Catherine Ferguson shares a snippet from her latest festive book.

 

Lola Plumpton can’t believe her luck. Screen Shot 2015-11-20 at 10.51.42 am
Christmas is coming and her gorgeous boyfriend, Nathan has offered up his swanky apartment to host the Plumpton family’s festive celebrations. It looks set to be a Christmas to remember. And it is – but for all the wrong reasons.

As the 25th December draws closer, Lola unexpectedly finds herself missing some key components:

1. A job (but who needs one of those anyway, when you’ve got the ultimate family Christmas to prepare for?)
2. Money (no job equals no money, it turns out.)
3. A boyfriend (yup, Nathan the hunk has said adios to Lola – and in the *most* embarrassing way possible…)
4. Somewhere to host her fabulous family Christmas (because of course, no Nathan means no des res apartment.)

Lola’s at a loss about what to do. But one way or another, she’s going to make this the happiest Christmas her family’s ever had.

 

‘Dad, why don’t we do Christmas at our own places this year? Just this once?’

‘What?’ Dad sounds horrified. Definitely the wrong thing to say. ‘Not spend Christmas with you and Rob? But we’ve never missed a year yet. Oh, Lola, that would really do for your mum, not seeing you and your brother.’

‘Well, come to mine, then,’ I hear myself say. ‘Mum always does it. It’s high time I took a turn.’

‘Really, love?’ Dad sounds doubtful.

His uncertainty just makes me even more determined to show him I can manage it. I’m turning my life around. I’m going for promotion.

I’m becoming a proper grown-up at last.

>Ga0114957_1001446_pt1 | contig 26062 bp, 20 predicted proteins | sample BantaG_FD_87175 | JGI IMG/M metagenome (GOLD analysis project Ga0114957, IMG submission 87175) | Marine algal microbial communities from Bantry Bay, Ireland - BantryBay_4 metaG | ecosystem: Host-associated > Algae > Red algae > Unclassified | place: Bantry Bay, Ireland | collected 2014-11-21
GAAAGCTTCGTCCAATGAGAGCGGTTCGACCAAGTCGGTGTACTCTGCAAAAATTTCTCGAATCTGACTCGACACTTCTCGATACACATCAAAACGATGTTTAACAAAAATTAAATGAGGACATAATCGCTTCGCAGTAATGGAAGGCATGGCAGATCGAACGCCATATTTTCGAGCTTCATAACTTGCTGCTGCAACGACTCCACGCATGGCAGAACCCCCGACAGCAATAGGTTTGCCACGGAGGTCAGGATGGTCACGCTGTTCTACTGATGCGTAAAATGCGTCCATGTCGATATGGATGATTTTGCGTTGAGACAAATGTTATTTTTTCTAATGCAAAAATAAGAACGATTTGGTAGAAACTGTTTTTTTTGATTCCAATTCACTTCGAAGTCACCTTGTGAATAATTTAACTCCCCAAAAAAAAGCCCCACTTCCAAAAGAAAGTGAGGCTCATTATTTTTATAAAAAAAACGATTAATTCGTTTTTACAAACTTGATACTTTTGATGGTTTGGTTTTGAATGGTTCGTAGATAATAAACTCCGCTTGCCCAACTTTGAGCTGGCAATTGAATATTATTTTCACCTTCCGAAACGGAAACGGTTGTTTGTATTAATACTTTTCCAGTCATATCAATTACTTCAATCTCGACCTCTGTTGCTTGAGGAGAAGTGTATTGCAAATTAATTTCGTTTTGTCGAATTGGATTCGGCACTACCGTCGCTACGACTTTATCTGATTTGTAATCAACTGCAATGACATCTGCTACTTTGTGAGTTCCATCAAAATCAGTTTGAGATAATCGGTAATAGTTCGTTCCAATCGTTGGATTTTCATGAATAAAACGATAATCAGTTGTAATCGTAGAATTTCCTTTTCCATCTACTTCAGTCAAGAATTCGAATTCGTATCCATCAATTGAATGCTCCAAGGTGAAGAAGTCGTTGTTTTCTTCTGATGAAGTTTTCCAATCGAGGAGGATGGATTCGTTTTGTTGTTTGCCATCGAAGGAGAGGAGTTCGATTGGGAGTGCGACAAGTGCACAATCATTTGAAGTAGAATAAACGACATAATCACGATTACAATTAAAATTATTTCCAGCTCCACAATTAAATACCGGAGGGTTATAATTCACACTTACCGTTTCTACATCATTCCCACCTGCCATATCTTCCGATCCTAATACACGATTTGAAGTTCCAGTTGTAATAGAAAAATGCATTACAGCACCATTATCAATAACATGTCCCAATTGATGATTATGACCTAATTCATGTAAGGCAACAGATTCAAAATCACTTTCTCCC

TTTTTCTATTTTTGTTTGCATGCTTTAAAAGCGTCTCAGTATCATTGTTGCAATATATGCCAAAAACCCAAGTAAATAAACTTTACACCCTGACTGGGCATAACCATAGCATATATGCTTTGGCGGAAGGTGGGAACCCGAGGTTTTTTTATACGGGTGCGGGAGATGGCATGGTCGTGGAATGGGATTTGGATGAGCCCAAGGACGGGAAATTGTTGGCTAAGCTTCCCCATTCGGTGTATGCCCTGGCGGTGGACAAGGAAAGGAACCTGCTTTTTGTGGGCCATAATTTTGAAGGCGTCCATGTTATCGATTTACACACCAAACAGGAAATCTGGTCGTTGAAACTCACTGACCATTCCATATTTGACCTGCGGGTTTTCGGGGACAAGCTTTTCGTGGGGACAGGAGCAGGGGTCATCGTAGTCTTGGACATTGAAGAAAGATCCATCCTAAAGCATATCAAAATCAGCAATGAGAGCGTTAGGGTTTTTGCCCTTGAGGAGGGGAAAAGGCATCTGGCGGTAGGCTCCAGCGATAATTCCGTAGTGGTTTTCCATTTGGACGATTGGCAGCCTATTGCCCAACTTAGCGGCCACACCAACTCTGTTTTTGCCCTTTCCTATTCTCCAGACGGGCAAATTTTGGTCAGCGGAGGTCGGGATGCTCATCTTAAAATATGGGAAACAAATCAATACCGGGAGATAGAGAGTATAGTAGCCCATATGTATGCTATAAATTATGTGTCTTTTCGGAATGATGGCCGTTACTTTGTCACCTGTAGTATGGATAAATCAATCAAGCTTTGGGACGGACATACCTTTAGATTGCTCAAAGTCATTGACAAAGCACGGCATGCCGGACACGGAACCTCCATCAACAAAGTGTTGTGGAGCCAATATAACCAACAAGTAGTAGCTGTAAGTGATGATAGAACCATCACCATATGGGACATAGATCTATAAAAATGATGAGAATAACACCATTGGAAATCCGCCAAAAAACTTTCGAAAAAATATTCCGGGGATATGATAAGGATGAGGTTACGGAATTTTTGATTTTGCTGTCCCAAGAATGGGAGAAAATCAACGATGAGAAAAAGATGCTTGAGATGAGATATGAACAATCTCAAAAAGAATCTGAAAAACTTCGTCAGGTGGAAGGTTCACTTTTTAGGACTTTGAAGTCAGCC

‘Yes, really. It’ll be fun.’

‘We-e-e-e-ll …’

‘Come on, Dad. I’ll make it the best Christmas ever.’

‘Are you sure?’

‘Yes, of course.’

‘Oh God, Lola, that would be great!’

His relief is so obvious, I can tell it’s been a real load on his shoulders. And I’m so glad I can relieve him of the worry.

I hang up and start tackling the smoothie stain.

As I scrub away, I think about Mum. Is she really improving? Or is Dad just doing his usual thing of putting a positive spin on a dismal situation? We’ve never been great, in our family, at talking about the emotional stuff. Letting it all hang out, if you like. But when something happens that’s almost too painful to bear, you have a choice. You can talk about it openly and risk scratching at the open wound and making it worse. Or you can keep it all inside, paper over the cracks and get on with life as cheerfully as you can.

In my family, we’ve got papering over the cracks down to a fine art. Mainly for Mum’s sake.

We chat about the weather and the state of the world, while resolutely ignoring the elephant in the room.

It’s just the way we cope.

The fly in the ointment is my sister-in-law. She talks without thinking and is always putting her foot in it without realising what she’s said.

Lately, she’s seemed more controlling and moody than ever.

I only hope she and Mum will rub along okay at Christmas …

Hang on.

I stop rubbing and stare at the vaguely orange patch on the carpet.

They’re all coming to me for Christmas!

Oh my God.

What on earth was I thinking? It’s just not possible.

There’s absolutely no room for them in my flat.

The place is almost too small for Barb and me, without having four other people staying over for five consecutive days, fighting over the one bathroom. Every wardrobe and drawer is full to overflowing. Even the ‘shoe tidy’ in the hallway makes the place look cluttered.

If Dad knew what our flat was really like, he’d never have jumped so eagerly at my offer to host Christmas. But none of the family has seen it yet.

It’s not that I feel ashamed of 5 Rustic Place exactly. Actually, I rather like it. It’s cosy.



Catherine Ferguson photo USE THIS Catherine Ferguson burst on to the writing scene at the age of nine, anonymously penning a weekly magazine for her five-year-old brother (mysteriously titled the ‘Willy’ comic). Catherine’s continuing love of writing saw her spend her twenties writing for various teenage magazines including Jackie and Blue Jeans before getting serious and becoming a sub-editor on the Dundee Courier & Advertiser. This is her third novel. She lives with her son in Northumberland.

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